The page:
The Guide is intended to help promote well-informed, consistent field inspections and associated reports. The Guide is chock-full of insightful guidance for regulated entities, including zoological professionals. In some instances, it can aid in understanding and breaking down specific regulatory requirements, as well as what the agency examines during an inspection. The recent revisions to the Guide relate to teachable moments: what constitutes "critical noncompliant items" (for example, items currently having a serious or severe adverse effect on the health and well-being of the animal, or having high potential to have that effect in the immediate future); documenting inspection findings, including those concerning indoor, sheltered, and outdoor housing; and identifying all types of inspections.
The agency's Center for Animal Welfare has posted many of the presentations from its March 2017 Nonhuman Primate Symposium, "Practical Solutions to Welfare Challenges," including topics such as behavior, environmental enrichment, health care, husbandry, health, and geriatric care. See
The Center's nonhuman primate specialist, Dr. Gwendolyn Maginnis, has a PowerPoint presentation titled "Developing an Environment Enhancement Plan," which is invaluable for primate caregivers (and others) developing or reviewing enrichment plans. Saint Louis Zoo Curator of Primates Heidi Hellmuth's "Just Listen—Giving Animals a Voice to Improve Their Quality of Life" is especially interesting, because it covers ways to further enrich animals' lives by empowering them to show us how to be better caregivers.
The much-heralded agency inspection report database—containing three years of inspection reports, other information, and useful search tools—remains offline. But 3 years of inspection reports that are at least 30 days old are now available online, for all regulated entities other than individual people, in PDF collections organized by state. To access them, go to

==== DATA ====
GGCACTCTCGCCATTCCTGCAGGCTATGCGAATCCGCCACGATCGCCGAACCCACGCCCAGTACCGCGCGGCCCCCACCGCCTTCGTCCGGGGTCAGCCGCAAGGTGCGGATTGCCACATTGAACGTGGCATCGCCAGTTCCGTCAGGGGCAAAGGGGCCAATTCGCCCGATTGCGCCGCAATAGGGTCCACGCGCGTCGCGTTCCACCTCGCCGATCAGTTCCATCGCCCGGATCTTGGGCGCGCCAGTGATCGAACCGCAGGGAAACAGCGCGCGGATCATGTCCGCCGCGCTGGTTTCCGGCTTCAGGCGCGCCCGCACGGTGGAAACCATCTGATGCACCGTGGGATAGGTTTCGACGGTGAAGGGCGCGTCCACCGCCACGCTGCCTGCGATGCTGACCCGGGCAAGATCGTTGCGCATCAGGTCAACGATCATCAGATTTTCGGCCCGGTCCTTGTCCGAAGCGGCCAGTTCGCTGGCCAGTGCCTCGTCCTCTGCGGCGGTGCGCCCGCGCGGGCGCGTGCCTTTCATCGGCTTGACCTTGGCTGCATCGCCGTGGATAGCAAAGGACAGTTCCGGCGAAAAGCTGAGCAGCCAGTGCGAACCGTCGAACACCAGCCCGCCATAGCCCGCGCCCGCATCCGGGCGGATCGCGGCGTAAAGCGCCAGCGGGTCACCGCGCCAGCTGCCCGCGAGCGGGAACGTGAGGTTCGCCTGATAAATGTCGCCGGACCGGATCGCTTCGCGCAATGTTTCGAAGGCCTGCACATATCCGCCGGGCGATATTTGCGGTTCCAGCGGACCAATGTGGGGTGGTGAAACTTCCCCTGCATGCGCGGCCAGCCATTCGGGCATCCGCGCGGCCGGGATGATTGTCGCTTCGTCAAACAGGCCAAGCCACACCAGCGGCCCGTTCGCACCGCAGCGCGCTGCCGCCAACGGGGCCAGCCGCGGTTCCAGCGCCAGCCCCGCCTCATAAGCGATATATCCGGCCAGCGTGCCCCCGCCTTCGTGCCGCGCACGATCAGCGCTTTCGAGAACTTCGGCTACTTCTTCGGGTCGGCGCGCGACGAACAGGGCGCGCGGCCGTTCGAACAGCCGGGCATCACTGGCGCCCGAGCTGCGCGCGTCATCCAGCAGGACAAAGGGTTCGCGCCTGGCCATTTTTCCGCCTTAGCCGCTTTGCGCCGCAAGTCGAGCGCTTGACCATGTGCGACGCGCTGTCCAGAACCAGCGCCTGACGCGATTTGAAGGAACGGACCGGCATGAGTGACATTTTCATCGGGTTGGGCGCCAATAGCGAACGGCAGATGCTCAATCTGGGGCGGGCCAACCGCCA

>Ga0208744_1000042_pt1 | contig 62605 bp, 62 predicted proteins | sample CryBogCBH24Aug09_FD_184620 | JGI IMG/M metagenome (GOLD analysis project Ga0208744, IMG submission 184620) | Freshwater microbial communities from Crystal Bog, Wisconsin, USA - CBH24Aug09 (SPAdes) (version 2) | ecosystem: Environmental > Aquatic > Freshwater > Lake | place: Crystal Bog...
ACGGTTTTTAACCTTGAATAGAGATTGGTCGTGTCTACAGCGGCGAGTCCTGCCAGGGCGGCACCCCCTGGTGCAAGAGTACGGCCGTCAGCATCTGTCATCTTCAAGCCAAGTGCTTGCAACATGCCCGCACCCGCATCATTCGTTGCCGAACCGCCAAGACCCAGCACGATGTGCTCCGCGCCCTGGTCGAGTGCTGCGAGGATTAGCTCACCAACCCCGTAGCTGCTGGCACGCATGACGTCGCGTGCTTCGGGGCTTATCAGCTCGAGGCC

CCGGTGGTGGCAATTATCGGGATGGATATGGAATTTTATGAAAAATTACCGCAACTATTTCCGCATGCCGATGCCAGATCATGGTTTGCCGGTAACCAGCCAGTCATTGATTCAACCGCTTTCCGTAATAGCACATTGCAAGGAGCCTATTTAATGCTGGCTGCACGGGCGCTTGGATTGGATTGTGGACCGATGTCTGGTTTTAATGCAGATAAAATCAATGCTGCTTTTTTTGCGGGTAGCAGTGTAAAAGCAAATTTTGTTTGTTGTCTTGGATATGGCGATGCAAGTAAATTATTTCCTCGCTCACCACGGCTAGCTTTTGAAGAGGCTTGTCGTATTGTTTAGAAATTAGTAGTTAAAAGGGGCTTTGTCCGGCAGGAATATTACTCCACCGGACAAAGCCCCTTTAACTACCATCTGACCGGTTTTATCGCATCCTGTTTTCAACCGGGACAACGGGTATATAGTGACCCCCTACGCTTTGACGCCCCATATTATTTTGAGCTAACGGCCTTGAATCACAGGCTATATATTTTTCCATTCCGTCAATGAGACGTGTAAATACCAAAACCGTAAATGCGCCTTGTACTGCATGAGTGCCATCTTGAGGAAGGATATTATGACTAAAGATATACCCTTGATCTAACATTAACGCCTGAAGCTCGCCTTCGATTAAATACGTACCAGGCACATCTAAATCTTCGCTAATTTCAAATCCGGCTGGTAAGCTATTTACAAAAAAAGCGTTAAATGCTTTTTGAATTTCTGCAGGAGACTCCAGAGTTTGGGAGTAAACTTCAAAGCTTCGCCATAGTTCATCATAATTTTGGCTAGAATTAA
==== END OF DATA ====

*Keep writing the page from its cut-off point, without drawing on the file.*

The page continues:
scroll down to "Inspection Reports by License/Registration Type & State," scroll to "Exhibitor," select your state, and "View Reports." Here, you can download PDFs of all inspection reports that are available for your state. You will then need to scroll—page by page—to locate your inspection reports. Be certain to scroll through to the end of the document, since the most current inspection reports appear there.
Whatever happens with the database, the zoological community should voluntarily encourage individual zoological organizations to post all future final inspection reports (those no longer subject to appeal) on their own websites, accompanied by a general explanation of the information presented, and an update on any improvements undertaken subsequent to the inspection (regardless of whether they were required or not). If there are difficult or challenging circumstances described in an inspection report, this gives the zoological organization its first, best opportunity to caringly demonstrate its commitment to the animals and dedication to "getting better all the time." This is how leaders lead, by doing and demonstrating commitment to animal well-being, transparency, and the public trust.